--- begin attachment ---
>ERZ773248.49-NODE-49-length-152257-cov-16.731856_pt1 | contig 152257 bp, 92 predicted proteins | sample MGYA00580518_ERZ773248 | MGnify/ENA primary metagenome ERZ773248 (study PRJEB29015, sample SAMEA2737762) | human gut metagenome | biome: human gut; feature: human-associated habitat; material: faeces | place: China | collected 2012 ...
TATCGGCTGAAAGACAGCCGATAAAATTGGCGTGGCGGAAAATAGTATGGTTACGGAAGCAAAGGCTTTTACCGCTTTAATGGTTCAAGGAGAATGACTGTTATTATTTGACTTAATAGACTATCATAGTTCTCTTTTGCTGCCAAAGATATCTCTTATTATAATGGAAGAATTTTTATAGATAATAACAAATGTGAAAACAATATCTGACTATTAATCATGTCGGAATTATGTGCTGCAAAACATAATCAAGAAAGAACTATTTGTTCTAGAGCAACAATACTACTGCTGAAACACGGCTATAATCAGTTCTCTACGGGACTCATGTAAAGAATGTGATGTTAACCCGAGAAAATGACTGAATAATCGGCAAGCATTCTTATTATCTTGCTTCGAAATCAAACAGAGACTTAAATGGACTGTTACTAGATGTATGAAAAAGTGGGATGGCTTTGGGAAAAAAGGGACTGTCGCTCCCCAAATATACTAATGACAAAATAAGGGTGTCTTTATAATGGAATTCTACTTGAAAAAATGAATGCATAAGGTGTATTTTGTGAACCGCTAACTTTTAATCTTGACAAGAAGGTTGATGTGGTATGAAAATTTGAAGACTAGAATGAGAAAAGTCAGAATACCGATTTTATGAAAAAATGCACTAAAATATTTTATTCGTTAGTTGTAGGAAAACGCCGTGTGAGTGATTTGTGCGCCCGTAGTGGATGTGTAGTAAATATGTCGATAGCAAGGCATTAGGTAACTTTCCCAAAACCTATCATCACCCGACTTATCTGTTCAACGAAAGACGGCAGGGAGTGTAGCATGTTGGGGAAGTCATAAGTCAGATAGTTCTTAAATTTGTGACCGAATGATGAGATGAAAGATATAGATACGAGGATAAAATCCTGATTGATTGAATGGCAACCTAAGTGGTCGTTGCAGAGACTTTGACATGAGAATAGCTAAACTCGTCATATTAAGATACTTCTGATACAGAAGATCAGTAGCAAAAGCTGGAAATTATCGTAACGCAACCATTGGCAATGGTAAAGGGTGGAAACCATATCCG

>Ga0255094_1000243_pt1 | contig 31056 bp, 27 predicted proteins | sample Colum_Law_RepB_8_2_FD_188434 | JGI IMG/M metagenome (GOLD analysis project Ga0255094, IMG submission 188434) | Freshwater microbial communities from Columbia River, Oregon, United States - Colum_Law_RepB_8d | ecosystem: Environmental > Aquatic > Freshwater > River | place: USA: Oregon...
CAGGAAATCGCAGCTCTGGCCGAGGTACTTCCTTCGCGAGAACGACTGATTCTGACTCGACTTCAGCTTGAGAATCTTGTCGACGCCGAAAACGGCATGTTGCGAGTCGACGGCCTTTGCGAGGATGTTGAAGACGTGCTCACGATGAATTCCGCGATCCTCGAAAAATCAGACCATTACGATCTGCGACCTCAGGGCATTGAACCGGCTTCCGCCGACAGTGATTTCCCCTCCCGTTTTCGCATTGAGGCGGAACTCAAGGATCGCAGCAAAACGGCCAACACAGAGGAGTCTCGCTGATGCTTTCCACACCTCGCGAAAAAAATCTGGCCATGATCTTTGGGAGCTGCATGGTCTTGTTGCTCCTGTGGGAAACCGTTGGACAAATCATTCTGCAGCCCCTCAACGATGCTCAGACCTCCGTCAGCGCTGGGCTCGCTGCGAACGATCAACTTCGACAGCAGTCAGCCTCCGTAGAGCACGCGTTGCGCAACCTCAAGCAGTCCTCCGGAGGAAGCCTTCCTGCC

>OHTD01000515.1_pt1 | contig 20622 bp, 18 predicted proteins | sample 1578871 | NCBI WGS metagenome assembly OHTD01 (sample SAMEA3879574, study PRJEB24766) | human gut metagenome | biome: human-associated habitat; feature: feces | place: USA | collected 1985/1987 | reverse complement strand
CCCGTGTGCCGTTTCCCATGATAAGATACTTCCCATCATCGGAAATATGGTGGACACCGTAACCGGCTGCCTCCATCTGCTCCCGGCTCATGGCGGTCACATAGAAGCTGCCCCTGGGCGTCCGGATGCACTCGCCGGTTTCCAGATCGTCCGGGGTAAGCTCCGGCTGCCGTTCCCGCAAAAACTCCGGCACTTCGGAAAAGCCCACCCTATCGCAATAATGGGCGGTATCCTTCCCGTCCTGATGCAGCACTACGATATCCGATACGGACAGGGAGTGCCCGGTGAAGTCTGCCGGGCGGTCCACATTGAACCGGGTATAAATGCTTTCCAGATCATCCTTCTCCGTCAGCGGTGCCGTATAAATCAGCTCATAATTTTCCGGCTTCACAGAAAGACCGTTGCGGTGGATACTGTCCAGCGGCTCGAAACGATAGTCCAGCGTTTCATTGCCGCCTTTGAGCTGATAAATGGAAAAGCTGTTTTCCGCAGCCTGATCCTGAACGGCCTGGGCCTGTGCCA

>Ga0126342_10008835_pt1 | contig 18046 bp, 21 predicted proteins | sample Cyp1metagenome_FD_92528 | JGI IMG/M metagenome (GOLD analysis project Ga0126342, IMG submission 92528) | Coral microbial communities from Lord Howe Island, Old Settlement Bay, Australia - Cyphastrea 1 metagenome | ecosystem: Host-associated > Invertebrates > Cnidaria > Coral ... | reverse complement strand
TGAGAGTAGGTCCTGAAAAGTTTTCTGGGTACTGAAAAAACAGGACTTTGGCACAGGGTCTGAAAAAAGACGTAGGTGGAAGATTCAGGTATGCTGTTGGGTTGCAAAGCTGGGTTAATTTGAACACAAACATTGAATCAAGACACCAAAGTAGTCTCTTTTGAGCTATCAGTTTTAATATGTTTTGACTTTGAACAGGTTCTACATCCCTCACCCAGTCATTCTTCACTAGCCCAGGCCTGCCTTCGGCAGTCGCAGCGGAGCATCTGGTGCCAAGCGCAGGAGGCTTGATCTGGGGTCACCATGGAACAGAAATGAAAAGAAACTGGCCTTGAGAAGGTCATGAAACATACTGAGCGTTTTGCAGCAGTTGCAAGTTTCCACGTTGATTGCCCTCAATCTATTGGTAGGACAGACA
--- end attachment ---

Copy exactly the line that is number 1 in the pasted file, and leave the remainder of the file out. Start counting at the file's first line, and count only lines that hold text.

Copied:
>ERZ773248.49-NODE-49-length-152257-cov-16.731856_pt1 | contig 152257 bp, 92 predicted proteins | sample MGYA00580518_ERZ773248 | MGnify/ENA primary metagenome ERZ773248 (study PRJEB29015, sample SAMEA2737762) | human gut metagenome | biome: human gut; feature: human-associated habitat; material: faeces | place: China | collected 2012 ...